Letters to the Editor: The problems with a gun-owner insurance mandate
To the editor: Does anyone really think the tiny percentage of gun owners who use firearms in criminal ways are going to buy liability insurance? (“Can gun insurance mandates stem America’s torrent of firearm violence?” column, July 7)
The only group that will benefit from that misguided idea is insurance companies, which I’m sure think it’s a great idea to require gun owners to carry liability insurance. They’ll tap the tens of millions of legal gun owners who would never conceive of using guns for anything illegal, and the sociopaths who commit violence will never ever buy insurance.
Robert Rex, Calabasas
To the editor: There would be tremendous benefits to requiring liability insurance for gun owners.
Liability insurance provides financial benefit for victims of gun violence. It can motivate current gun owners to practice safer gun storage measures and take a firearms safety course.
Nothing is going to meaningfully regulate guns until the insurance industry decides to get involved. The insurance industry will evaluate the financial benefit from modifying gun ownership with emotionless actuarial tables.
It won’t be about life and death, physical disfigurement or emotional tragedy. It will be about how much money can be made with the associated financial risk. Insurance mandates will provide the politically acceptable rescue needed by legislators.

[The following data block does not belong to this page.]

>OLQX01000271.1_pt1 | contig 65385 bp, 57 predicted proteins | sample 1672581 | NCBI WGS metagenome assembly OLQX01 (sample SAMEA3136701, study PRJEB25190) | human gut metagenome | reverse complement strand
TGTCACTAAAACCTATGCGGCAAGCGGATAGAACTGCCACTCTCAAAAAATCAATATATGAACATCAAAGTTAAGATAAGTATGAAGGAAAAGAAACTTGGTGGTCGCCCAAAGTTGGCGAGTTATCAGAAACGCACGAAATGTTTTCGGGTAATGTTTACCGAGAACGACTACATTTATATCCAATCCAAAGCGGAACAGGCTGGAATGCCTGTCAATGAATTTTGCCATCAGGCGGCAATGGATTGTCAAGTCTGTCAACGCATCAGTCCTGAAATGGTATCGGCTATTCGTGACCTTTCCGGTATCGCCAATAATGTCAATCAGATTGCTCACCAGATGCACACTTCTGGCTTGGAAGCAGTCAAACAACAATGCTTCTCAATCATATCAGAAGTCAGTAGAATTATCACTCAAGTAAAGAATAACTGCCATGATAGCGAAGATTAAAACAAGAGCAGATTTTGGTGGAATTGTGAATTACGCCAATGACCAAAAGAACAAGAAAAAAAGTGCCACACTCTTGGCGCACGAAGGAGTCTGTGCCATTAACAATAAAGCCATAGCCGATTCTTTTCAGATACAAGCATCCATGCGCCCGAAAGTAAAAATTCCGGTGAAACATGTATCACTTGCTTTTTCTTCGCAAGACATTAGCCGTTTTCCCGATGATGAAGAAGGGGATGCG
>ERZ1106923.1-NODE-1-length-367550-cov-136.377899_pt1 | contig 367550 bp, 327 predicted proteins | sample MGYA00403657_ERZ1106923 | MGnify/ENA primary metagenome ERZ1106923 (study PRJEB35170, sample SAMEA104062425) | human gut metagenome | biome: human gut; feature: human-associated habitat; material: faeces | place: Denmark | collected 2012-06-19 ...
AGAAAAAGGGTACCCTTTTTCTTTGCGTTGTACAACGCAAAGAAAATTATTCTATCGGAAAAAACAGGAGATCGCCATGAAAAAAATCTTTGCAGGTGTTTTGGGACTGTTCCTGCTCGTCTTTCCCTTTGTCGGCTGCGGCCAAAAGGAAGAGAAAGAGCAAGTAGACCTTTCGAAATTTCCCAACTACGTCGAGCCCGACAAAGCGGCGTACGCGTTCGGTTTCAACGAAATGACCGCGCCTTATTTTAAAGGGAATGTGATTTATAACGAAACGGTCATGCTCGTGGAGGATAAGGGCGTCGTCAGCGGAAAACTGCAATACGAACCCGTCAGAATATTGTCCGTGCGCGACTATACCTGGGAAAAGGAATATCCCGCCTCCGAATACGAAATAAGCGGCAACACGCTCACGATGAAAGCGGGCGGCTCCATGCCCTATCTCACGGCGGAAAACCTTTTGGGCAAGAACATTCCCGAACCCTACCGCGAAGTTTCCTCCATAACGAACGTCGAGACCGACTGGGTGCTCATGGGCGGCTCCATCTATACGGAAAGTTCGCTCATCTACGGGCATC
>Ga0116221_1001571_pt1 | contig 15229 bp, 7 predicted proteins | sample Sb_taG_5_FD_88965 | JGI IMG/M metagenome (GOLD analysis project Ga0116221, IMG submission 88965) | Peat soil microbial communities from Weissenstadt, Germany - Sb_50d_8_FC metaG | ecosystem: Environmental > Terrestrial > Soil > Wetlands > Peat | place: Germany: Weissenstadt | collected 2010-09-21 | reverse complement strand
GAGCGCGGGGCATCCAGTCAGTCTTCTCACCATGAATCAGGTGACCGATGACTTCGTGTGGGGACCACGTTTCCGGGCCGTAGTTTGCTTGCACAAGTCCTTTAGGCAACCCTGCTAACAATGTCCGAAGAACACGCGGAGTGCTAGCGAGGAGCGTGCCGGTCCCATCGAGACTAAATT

It’s the American way, because it is all about the money.
Bill Brock, Agoura Hills
To the editor: Requiring gun owners to carry liability insurance explicitly covering damage or injury from the negligent or accidental discharge of a firearm will not meet the goal of providing that “gun owners, rather than victims of shootings or the public, bear the costs of gun violence.”
Why? Because gun violence is, by definition, the deliberate — and not the negligent or accidental — discharge of a firearm, and therefore would not be covered by such insurance.
Pamela Hobbs, Los Angeles
To the editor: I’m tired of all the hand-wringing every time a shooter kills people. Nothing can help except, perhaps, some radical reshaping of our society.
For more than a century now we have worshiped our military exploits. We worship death and conquest, as long is it isn’t we who are doing the dying.
How can we reshape our culture to value human life? It will have to start in the Oval Office, but alas, having a deep respect for human life will not get anybody elected.
We can try to teach this value early in school. But doing so would require some very competent legal work.
Another place we can start is with the death penalty. In order to say “we value life,” we have to show a certain mercy to even those who are the lowest among us. But the sirens for revenge still scream louder and louder.
Nothing will prevent the next shooter. Chances are they already have the gun and ammunition. We can only do what we need to do and hope for better results in our next generation.
Patrick Sullivan, Reseda